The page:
The scenario seems all too common: a buyer offers their ingredient list in the form of an RFP or RFQ. Then they ask for the best price possible. We as sales professionals beat up our purchasing team to try to offer a cheap price and then submit back to the buyer. And then what…crickets or perhaps a cold, corporate response of “please consider any final pricing concessions” or “please revisit and offer your best pricing”.
“We are under a lot of pressure to reduce price”
“I need you to sharpen your pencil on that item”
(um…does anybody even use a pencil anymore?)
Of course, corporations both large and small have a fiduciary obligation to offer their shareholders value,
but is the cheapest price the best way of doing so?
I think the perception is that cheaper is always the best way to save. If we want to cut costs, we just put pressure on the seller to give us a better price.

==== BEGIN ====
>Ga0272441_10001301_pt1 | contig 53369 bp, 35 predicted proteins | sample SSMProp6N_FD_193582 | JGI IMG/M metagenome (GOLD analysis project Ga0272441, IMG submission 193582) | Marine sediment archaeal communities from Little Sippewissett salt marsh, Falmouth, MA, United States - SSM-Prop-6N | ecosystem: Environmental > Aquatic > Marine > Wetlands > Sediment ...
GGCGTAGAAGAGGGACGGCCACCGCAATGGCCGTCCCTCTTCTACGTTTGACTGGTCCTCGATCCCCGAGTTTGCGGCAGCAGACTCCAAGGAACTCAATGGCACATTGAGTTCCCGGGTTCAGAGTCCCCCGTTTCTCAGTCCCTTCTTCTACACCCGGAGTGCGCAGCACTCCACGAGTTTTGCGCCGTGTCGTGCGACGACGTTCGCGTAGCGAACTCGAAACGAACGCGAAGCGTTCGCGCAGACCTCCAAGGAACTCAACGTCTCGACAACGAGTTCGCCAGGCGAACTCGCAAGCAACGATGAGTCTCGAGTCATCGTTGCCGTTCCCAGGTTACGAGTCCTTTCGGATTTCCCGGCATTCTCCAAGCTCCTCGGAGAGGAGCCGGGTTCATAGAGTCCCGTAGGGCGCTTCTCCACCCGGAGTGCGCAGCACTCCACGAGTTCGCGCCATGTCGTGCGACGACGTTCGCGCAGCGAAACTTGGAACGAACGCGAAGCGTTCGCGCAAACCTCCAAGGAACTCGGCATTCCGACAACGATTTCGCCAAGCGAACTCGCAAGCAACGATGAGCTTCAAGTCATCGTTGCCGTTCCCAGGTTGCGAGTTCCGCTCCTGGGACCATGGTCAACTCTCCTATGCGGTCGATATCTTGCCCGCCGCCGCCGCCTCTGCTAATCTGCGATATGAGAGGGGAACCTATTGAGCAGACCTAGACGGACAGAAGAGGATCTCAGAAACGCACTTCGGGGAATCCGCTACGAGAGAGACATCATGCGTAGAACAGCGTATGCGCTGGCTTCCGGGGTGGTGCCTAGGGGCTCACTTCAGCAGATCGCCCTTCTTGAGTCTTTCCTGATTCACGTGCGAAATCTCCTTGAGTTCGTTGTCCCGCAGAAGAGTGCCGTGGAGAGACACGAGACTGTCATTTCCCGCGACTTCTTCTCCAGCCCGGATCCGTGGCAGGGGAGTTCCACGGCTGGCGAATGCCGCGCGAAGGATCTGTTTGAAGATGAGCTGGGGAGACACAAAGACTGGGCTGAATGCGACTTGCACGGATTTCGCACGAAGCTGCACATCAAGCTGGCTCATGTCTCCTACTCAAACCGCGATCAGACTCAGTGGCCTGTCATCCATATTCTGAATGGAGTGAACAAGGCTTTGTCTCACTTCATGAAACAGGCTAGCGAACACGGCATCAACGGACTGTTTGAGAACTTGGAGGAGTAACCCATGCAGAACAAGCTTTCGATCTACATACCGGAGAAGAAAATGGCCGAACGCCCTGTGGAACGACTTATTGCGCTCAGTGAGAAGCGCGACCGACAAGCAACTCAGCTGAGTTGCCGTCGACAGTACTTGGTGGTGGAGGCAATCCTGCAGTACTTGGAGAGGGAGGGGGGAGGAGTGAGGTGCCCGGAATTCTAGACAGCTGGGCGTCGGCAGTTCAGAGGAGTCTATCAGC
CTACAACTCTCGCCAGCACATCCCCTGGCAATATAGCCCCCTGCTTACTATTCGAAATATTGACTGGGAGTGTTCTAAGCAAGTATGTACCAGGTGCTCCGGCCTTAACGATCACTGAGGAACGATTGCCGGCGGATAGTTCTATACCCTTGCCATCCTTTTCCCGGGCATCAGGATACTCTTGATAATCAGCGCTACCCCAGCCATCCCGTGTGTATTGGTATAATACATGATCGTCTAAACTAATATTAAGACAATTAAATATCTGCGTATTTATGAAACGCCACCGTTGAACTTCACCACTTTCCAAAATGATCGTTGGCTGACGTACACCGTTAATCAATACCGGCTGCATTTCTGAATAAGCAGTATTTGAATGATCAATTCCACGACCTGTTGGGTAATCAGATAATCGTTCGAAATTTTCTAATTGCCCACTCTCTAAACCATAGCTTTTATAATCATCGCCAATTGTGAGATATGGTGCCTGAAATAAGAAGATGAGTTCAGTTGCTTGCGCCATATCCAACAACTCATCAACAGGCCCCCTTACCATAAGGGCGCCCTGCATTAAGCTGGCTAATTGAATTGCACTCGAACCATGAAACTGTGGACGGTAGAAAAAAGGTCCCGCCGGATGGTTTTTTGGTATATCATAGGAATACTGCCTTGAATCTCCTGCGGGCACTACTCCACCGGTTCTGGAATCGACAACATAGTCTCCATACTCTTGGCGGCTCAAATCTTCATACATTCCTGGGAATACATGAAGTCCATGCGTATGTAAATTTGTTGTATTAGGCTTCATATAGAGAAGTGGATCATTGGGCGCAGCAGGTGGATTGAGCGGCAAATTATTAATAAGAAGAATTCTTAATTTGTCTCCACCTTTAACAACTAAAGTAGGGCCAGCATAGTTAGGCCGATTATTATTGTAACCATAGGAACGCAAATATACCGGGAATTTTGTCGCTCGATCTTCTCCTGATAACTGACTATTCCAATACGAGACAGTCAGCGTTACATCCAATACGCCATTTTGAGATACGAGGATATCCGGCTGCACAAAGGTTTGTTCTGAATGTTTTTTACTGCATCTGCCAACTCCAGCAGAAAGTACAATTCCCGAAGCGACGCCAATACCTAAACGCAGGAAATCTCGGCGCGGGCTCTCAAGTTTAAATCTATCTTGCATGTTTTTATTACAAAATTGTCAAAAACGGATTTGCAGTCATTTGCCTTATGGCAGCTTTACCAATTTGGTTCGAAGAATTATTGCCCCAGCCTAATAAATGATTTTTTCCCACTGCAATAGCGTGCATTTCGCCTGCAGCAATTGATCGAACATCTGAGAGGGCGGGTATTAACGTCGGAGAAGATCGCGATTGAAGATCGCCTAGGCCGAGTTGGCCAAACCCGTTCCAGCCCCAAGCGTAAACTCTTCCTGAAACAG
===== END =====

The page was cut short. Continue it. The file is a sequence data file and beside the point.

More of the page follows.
But what if supplier A could deliver once a week at a cheaper price where supplier B could deliver any day for a slightly higher price? How do we factor in the cost of money, carrying cost, inventory prices, lost sales opportunities due to availability of raw materials?
Of course, all these evaluations require hard work and, more importantly, trust. Without a consistent and constant display of integrity and continuously building trust, buyers have no reason to try things differently or to reveal more information than they have in the past.
What if we could change the landscape of always asking for the best price baring consideration of other total cost factors? What if we could create a harmonious environment of low stress and high trust? What if the new norm was to find opportunities where both parties expressed their personal and corporate goals? Would this help them to find a win-win environment?
That to me sounds like something more than distribution. It sounds like a partnership built on trust.
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